Some people insist that God can supply all our needs because, after all, He “owns the cattle on a thousand hills” (Psalm 50:10); some go beyond God supplying all our needs to suggest that He will supply anything we want. It is in fact true that God can supply all our needs, but there are other texts that explicitly make that point. Psalm 50:10, by contrast, does not address the issue of God supplying our needs (and certainly not all our wants); rather, it declares that God does not need our sacrifices.
The Real Sacrifice
The figurative setting of Psalm 50 is a courtroom, where God has summoned His people to respond to His charges. He summons heaven and earth as His witnesses (Psalm 50:1-6)–as witnesses of the covenant (see Deuteronomy 32:1; cf. Psalm 50:5), they would be witnesses concerning Israel’s violation of that covenant. Israel has some reason to be nervous; God is not only the offended party in the case, but the Judge (Psalm 50:4, 6), not to mention the accusing witness! Testifying against them, God declares, “I am your God” (Psalm 50:7)–reminding them of the covenant He had made with them. They had not broken faith against Him by failing to offer sacrifices (Psalm 50:8)—in fact, God has little concern about these sacrifices. “I don’t need your animal sacrifices,” he declares, “for all the animals belong to Me, including the cattle on a thousand hills. I don’t eat animal flesh, but if I did, would I tell you if I were hungry? Since I own these creatures, wouldn’t I just take them if I wanted them?” (Psalm 50:9-13). The sacrifice which He really requires is thanksgiving and obedience (Psalm 50:14-15; cf. 50:23). But He would prosecute (Psalm 50:21) the wicked who broke His covenant (Psalm 50:16-20).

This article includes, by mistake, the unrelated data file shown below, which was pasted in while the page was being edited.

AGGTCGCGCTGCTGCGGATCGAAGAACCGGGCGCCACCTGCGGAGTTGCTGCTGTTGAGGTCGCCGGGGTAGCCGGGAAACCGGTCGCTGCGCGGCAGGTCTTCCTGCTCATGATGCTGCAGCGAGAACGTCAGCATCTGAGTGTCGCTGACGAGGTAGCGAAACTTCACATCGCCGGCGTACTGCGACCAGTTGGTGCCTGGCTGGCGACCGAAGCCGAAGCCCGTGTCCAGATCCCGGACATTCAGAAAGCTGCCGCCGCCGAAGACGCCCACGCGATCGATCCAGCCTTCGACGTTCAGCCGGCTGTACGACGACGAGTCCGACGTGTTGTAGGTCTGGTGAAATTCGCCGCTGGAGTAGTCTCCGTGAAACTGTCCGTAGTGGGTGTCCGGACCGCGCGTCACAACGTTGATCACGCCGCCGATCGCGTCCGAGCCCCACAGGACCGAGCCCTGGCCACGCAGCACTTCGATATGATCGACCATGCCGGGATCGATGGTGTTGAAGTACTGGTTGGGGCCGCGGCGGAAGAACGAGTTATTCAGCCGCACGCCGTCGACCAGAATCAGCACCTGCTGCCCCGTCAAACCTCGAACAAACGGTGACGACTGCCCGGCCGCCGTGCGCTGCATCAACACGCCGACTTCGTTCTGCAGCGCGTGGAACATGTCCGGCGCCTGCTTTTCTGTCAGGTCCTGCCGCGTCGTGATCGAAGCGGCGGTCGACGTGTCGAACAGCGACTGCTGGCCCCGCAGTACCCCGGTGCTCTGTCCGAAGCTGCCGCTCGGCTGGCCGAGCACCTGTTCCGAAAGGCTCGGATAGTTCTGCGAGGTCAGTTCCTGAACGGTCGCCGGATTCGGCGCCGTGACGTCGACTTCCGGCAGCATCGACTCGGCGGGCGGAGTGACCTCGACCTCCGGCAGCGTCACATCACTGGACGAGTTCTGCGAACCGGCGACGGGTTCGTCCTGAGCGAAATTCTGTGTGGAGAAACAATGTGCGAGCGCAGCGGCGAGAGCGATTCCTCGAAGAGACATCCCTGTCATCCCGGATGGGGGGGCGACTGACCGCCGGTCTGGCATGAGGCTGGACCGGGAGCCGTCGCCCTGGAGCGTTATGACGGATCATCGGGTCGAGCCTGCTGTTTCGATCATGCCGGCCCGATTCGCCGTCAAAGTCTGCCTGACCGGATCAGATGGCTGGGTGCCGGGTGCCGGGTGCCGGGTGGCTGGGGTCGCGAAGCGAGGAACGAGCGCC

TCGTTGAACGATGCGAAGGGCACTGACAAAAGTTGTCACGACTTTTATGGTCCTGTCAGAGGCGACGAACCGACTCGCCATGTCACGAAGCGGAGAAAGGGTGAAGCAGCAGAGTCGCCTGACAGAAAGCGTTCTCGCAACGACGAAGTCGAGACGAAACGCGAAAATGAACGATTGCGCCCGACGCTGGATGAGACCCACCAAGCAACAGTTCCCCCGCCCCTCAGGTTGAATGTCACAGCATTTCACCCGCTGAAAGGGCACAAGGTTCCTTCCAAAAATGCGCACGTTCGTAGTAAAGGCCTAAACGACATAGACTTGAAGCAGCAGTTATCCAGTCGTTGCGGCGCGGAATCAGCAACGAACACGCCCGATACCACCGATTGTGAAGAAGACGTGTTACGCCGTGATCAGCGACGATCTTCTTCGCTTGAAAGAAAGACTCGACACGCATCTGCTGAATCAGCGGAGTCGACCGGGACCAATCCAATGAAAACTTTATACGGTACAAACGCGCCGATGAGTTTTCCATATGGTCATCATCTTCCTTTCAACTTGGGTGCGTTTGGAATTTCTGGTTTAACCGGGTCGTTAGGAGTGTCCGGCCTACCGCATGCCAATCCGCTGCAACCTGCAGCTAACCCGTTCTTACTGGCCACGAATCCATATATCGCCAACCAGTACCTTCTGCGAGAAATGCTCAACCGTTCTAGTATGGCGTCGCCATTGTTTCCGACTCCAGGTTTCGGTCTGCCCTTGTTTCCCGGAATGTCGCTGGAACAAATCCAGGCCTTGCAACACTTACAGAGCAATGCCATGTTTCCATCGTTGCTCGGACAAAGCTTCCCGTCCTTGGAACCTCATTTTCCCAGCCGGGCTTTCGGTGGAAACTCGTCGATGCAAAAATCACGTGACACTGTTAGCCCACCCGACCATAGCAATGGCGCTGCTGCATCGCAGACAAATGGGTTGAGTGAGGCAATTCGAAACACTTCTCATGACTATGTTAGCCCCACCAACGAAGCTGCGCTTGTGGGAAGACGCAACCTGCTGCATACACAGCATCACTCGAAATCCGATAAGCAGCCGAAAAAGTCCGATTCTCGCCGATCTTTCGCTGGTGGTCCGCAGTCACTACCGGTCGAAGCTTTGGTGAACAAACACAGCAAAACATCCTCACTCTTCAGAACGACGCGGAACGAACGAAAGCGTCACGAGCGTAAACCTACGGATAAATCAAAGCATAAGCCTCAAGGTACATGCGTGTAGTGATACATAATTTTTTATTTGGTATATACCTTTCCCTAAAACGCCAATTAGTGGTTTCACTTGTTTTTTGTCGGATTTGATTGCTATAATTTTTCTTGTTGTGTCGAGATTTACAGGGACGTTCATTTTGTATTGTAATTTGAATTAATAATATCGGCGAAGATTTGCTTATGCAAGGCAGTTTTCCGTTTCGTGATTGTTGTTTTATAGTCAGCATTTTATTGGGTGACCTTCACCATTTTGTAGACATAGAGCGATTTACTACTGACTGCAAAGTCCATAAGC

Most ancient near Eastern peoples believed that their gods depended on them for sacrifices, and if their gods were overpowered, their nation would be overpowered as well. The God of Israel reminds them that He is not like the pagan gods around them. Unlike Baal of the Canaanites (whose temples included a bed), Zeus of the Greeks (whom Hera put to sleep so her Greeks could win a battle), and other deities, the God of Israel neither slumbered nor slept (Psalm 121:3-4). God does not mention the cattle on a thousand hills to promise us anything we want (as a song pointed out some years ago, many of us don’t need any cows at the moment anyway); He mentions the cattle to remind us that He is not dependent on us, and we are not doing Him a favor by serving Him.